Tom Lawler tells Construction News how he went from selling drugs to full-time work with the help of Building Lives.
Tom Lawler works for Mears, providing repair and maintenance services to Sutton Housing Partnership tenants in south London.
He got the work through Building Lives after completing his NVQ Level 2 apprenticeship, but says he owes more than just his job to the organisation.
“Building Lives changed my whole life and outlook around. Before that, I was not going [to] good places,” he says.
“I spent years just selling drugs.”
Tom left school with no qualifications and was unemployed before the Job Centre sent him to Building Lives to train for a career in construction.
“Building Lives changed my whole life and outlook around. Before that, I was not going good places”
“I’ve got two kids and, before I started with Building Lives, I wouldn’t have been a very good role model to my kids, doing what I was doing.
“Now, I’m out working full-time. Things are completely different, my outlook and everything.”
Tom says the pre-apprenticeship training was difficult at first, and he was concerned about getting through each stage, but adds it was “well worth it”.
He completed his apprenticeship with Rydon, on the Sutton Housing Partnership project. Mears took over the Sutton contract in January 2015 and Tom was taken on by the contractor to continue in his role.
“I’ve got two kids and, before I started with Building Lives, I wouldn’t have been a very good role model to my kids”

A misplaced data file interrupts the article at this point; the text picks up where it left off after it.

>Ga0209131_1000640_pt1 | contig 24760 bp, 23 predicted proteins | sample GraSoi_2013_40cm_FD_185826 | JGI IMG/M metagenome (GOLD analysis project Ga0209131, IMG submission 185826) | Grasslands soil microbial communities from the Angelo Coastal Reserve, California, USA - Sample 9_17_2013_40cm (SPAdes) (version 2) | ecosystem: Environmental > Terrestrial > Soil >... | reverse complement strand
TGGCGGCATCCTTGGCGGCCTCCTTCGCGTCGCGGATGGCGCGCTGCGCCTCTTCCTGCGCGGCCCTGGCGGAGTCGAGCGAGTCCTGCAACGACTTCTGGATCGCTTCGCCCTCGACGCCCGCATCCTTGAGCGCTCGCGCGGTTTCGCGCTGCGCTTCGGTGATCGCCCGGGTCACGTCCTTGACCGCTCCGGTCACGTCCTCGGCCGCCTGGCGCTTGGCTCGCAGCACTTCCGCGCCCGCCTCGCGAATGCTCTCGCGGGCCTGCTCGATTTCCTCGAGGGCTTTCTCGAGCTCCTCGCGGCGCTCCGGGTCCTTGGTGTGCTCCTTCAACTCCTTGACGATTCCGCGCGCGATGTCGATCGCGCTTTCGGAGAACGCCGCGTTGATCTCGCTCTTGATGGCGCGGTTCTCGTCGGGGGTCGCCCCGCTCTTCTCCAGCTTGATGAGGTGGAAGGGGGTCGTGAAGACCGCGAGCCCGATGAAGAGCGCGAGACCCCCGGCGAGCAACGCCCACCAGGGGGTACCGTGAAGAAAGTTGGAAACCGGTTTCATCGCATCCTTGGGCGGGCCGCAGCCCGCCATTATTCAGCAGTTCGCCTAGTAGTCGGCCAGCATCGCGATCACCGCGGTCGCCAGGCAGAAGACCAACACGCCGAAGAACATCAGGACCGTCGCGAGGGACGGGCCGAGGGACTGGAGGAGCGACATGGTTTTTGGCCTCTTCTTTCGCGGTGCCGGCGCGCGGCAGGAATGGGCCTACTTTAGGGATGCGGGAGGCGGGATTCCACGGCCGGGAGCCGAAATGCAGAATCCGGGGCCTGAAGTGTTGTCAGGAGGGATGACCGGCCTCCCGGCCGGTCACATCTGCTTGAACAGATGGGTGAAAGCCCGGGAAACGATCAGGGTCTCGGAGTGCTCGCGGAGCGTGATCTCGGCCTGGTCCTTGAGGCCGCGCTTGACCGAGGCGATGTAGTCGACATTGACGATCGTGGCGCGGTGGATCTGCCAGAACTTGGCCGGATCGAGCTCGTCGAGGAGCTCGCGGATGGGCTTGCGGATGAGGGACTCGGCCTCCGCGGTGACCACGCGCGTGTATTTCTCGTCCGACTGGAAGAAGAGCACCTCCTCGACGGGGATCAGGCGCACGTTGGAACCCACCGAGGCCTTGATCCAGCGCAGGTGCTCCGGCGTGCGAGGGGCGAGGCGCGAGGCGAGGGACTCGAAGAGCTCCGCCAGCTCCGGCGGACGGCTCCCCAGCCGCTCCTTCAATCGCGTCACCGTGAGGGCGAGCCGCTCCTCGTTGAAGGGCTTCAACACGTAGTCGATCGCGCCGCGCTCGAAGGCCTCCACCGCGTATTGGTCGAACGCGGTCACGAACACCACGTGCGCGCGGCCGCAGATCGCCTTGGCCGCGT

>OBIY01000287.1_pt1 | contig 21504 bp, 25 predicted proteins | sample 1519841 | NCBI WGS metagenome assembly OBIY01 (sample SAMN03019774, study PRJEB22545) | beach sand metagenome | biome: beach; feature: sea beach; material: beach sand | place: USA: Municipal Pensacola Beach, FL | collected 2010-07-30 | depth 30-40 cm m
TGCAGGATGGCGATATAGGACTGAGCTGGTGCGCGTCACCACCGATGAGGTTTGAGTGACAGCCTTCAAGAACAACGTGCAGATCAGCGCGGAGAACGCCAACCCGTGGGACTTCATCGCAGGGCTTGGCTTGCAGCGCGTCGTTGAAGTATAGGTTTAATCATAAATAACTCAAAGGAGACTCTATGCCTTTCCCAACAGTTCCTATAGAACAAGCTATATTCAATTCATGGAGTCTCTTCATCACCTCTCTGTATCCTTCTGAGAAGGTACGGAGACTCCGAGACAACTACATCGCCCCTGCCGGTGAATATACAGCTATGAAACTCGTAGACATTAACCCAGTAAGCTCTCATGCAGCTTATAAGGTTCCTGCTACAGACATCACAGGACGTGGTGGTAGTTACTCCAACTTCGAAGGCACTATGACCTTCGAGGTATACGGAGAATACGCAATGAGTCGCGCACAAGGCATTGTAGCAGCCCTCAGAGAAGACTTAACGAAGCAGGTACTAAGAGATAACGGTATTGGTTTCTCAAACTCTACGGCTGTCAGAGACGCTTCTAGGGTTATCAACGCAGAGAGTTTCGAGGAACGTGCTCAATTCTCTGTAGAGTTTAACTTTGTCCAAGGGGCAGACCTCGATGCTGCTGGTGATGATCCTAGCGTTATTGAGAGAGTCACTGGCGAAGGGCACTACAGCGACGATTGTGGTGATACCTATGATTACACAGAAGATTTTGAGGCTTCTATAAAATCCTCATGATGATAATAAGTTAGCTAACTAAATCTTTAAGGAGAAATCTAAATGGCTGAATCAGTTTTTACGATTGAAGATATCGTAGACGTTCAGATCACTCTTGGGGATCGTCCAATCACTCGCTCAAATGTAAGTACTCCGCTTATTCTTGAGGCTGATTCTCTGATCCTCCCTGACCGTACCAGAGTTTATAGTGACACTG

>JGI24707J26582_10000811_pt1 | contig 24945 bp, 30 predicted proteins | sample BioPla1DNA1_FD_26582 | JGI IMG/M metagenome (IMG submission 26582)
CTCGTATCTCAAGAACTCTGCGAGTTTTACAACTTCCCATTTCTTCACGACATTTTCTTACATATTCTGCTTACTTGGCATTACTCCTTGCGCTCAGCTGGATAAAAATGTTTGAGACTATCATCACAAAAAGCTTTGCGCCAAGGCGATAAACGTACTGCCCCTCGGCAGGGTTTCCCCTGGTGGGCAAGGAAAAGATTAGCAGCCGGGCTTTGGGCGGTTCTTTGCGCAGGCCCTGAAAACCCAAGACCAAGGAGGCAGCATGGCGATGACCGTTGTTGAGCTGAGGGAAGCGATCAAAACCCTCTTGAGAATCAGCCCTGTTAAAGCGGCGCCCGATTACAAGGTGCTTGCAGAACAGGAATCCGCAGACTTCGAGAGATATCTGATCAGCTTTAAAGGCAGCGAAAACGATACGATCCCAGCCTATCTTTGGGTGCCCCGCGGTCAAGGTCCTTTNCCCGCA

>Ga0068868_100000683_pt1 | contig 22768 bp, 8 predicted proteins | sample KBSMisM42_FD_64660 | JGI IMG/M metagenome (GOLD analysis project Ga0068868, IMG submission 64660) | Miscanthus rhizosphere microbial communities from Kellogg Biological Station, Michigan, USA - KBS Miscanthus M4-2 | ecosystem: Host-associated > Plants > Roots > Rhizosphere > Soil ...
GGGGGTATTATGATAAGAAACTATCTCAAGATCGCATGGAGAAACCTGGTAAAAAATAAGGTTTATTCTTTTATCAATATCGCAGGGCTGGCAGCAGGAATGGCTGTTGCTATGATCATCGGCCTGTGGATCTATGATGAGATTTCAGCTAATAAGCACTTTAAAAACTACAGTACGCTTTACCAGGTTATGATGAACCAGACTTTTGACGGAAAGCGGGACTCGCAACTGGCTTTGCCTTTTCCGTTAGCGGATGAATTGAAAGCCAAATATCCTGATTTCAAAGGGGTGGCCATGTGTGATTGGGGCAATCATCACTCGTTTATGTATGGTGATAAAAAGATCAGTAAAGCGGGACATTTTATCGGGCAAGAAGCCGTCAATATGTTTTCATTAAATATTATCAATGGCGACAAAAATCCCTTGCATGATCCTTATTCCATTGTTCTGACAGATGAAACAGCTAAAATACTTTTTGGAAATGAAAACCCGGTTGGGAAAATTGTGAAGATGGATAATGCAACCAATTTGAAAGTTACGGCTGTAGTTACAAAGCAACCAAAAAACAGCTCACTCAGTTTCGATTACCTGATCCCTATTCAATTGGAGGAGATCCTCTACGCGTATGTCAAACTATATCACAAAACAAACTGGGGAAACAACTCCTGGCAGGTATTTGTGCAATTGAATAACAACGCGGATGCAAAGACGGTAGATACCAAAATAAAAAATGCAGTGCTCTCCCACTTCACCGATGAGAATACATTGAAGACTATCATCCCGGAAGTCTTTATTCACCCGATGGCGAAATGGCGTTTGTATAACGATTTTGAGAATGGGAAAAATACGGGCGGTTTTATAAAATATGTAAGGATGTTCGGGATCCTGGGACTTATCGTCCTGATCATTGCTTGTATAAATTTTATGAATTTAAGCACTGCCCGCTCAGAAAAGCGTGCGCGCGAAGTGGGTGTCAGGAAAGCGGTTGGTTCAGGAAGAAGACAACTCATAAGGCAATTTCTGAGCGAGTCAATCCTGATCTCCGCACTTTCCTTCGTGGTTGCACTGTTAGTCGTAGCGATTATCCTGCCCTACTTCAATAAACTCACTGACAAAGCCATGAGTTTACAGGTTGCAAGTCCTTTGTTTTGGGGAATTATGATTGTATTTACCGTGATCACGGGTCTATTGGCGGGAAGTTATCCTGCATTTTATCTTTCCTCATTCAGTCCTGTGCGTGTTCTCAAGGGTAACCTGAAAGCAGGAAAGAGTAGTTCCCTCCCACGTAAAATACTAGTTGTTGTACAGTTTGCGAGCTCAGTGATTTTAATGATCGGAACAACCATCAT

Mears has since offered him the opportunity to do an NVQ Level 3 and specialise in a trade.
“Even if this this work finished now, gaining the experience I’ve gained through it, I know I wouldn’t have to go back to doing what I was doing before.”
He says Building Lives also helped to improve his confidence, helping him be more successful at work.
“From going in there, I didn’t really have any [confidence]. Then coming out, the amount of confidence I’ve got now in terms of work is a lot better.”
“The effort that the staff go to, even in their own time, they take seriously what they do. They genuinely care”
Tom was shocked to hear that almost 200 Building Lives trainees may not get to complete their apprenticeships, and says it is “ridiculous” that others like him may not benefit from Building Lives’ support.
“The effort that the staff go to, even in their own time, they take seriously what they do; they genuinely care,” he says
“In school, I wasn’t one of the good kids; I came out with nothing.
“But Building Lives still managed to help me; if it wasn’t for them, I wouldn’t be in the position I am now.”